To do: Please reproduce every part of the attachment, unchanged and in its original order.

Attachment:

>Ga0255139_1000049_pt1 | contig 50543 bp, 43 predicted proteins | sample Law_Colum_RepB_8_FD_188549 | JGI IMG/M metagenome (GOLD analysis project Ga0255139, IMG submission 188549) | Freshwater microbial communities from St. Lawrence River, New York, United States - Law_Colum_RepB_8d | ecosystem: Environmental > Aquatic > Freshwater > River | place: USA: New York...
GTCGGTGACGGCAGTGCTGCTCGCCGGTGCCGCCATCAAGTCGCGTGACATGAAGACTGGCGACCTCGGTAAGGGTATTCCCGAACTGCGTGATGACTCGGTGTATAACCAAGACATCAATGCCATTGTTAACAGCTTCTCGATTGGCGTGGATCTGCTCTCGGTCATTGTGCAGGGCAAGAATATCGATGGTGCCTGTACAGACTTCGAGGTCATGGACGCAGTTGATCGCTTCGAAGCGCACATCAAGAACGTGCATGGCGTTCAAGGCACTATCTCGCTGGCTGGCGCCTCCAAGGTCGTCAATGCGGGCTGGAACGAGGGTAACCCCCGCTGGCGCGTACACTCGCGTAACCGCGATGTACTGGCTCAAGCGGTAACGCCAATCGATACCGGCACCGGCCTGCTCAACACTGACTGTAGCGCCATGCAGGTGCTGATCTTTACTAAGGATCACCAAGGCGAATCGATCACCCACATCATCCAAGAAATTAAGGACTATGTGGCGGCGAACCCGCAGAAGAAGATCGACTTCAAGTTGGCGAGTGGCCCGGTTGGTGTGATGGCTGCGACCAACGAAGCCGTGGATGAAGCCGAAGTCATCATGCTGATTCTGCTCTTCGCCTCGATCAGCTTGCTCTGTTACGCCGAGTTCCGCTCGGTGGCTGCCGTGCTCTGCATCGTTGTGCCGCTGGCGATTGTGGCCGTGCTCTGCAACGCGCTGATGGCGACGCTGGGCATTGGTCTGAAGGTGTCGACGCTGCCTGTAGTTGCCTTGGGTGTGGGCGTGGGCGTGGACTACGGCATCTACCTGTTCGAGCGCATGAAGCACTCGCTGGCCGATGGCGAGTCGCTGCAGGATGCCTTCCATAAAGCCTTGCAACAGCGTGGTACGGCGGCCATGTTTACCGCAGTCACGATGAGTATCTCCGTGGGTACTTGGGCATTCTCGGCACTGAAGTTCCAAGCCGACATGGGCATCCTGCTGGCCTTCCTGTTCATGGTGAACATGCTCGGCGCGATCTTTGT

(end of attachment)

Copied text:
>Ga0255139_1000049_pt1 | contig 50543 bp, 43 predicted proteins | sample Law_Colum_RepB_8_FD_188549 | JGI IMG/M metagenome (GOLD analysis project Ga0255139, IMG submission 188549) | Freshwater microbial communities from St. Lawrence River, New York, United States - Law_Colum_RepB_8d | ecosystem: Environmental > Aquatic > Freshwater > River | place: USA: New York...
GTCGGTGACGGCAGTGCTGCTCGCCGGTGCCGCCATCAAGTCGCGTGACATGAAGACTGGCGACCTCGGTAAGGGTATTCCCGAACTGCGTGATGACTCGGTGTATAACCAAGACATCAATGCCATTGTTAACAGCTTCTCGATTGGCGTGGATCTGCTCTCGGTCATTGTGCAGGGCAAGAATATCGATGGTGCCTGTACAGACTTCGAGGTCATGGACGCAGTTGATCGCTTCGAAGCGCACATCAAGAACGTGCATGGCGTTCAAGGCACTATCTCGCTGGCTGGCGCCTCCAAGGTCGTCAATGCGGGCTGGAACGAGGGTAACCCCCGCTGGCGCGTACACTCGCGTAACCGCGATGTACTGGCTCAAGCGGTAACGCCAATCGATACCGGCACCGGCCTGCTCAACACTGACTGTAGCGCCATGCAGGTGCTGATCTTTACTAAGGATCACCAAGGCGAATCGATCACCCACATCATCCAAGAAATTAAGGACTATGTGGCGGCGAACCCGCAGAAGAAGATCGACTTCAAGTTGGCGAGTGGCCCGGTTGGTGTGATGGCTGCGACCAACGAAGCCGTGGATGAAGCCGAAGTCATCATGCTGATTCTGCTCTTCGCCTCGATCAGCTTGCTCTGTTACGCCGAGTTCCGCTCGGTGGCTGCCGTGCTCTGCATCGTTGTGCCGCTGGCGATTGTGGCCGTGCTCTGCAACGCGCTGATGGCGACGCTGGGCATTGGTCTGAAGGTGTCGACGCTGCCTGTAGTTGCCTTGGGTGTGGGCGTGGGCGTGGACTACGGCATCTACCTGTTCGAGCGCATGAAGCACTCGCTGGCCGATGGCGAGTCGCTGCAGGATGCCTTCCATAAAGCCTTGCAACAGCGTGGTACGGCGGCCATGTTTACCGCAGTCACGATGAGTATCTCCGTGGGTACTTGGGCATTCTCGGCACTGAAGTTCCAAGCCGACATGGGCATCCTGCTGGCCTTCCTGTTCATGGTGAACATGCTCGGCGCGATCTTTGT